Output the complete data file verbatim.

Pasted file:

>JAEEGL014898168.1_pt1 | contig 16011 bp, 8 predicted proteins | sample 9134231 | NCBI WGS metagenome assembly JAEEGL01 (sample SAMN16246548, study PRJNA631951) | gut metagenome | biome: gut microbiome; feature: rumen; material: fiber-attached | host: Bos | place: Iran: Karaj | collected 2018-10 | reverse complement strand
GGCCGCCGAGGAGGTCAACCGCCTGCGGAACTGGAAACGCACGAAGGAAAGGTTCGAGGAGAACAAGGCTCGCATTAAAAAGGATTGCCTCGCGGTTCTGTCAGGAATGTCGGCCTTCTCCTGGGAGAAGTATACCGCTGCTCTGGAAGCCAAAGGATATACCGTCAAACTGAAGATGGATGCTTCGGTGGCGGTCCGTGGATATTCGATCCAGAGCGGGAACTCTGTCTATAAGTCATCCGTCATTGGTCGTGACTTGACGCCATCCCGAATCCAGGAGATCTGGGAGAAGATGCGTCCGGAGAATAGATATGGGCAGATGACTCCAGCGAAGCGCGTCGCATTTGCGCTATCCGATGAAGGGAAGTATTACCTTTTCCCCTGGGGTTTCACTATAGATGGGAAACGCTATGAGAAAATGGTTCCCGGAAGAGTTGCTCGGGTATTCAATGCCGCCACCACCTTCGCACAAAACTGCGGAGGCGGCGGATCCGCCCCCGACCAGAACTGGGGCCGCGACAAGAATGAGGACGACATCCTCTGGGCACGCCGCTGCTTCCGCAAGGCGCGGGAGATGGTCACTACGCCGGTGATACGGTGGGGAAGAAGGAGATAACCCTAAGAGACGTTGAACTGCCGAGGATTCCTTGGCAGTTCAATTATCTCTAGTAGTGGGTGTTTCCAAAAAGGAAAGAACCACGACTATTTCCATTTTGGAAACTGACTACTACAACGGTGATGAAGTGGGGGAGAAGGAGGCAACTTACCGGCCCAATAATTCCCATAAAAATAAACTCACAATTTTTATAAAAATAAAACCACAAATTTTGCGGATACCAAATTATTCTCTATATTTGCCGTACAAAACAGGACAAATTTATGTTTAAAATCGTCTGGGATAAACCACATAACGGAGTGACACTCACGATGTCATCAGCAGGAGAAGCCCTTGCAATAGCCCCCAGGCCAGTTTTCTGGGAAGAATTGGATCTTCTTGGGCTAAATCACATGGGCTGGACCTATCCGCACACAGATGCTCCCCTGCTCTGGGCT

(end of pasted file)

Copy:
>JAEEGL014898168.1_pt1 | contig 16011 bp, 8 predicted proteins | sample 9134231 | NCBI WGS metagenome assembly JAEEGL01 (sample SAMN16246548, study PRJNA631951) | gut metagenome | biome: gut microbiome; feature: rumen; material: fiber-attached | host: Bos | place: Iran: Karaj | collected 2018-10 | reverse complement strand
GGCCGCCGAGGAGGTCAACCGCCTGCGGAACTGGAAACGCACGAAGGAAAGGTTCGAGGAGAACAAGGCTCGCATTAAAAAGGATTGCCTCGCGGTTCTGTCAGGAATGTCGGCCTTCTCCTGGGAGAAGTATACCGCTGCTCTGGAAGCCAAAGGATATACCGTCAAACTGAAGATGGATGCTTCGGTGGCGGTCCGTGGATATTCGATCCAGAGCGGGAACTCTGTCTATAAGTCATCCGTCATTGGTCGTGACTTGACGCCATCCCGAATCCAGGAGATCTGGGAGAAGATGCGTCCGGAGAATAGATATGGGCAGATGACTCCAGCGAAGCGCGTCGCATTTGCGCTATCCGATGAAGGGAAGTATTACCTTTTCCCCTGGGGTTTCACTATAGATGGGAAACGCTATGAGAAAATGGTTCCCGGAAGAGTTGCTCGGGTATTCAATGCCGCCACCACCTTCGCACAAAACTGCGGAGGCGGCGGATCCGCCCCCGACCAGAACTGGGGCCGCGACAAGAATGAGGACGACATCCTCTGGGCACGCCGCTGCTTCCGCAAGGCGCGGGAGATGGTCACTACGCCGGTGATACGGTGGGGAAGAAGGAGATAACCCTAAGAGACGTTGAACTGCCGAGGATTCCTTGGCAGTTCAATTATCTCTAGTAGTGGGTGTTTCCAAAAAGGAAAGAACCACGACTATTTCCATTTTGGAAACTGACTACTACAACGGTGATGAAGTGGGGGAGAAGGAGGCAACTTACCGGCCCAATAATTCCCATAAAAATAAACTCACAATTTTTATAAAAATAAAACCACAAATTTTGCGGATACCAAATTATTCTCTATATTTGCCGTACAAAACAGGACAAATTTATGTTTAAAATCGTCTGGGATAAACCACATAACGGAGTGACACTCACGATGTCATCAGCAGGAGAAGCCCTTGCAATAGCCCCCAGGCCAGTTTTCTGGGAAGAATTGGATCTTCTTGGGCTAAATCACATGGGCTGGACCTATCCGCACACAGATGCTCCCCTGCTCTGGGCT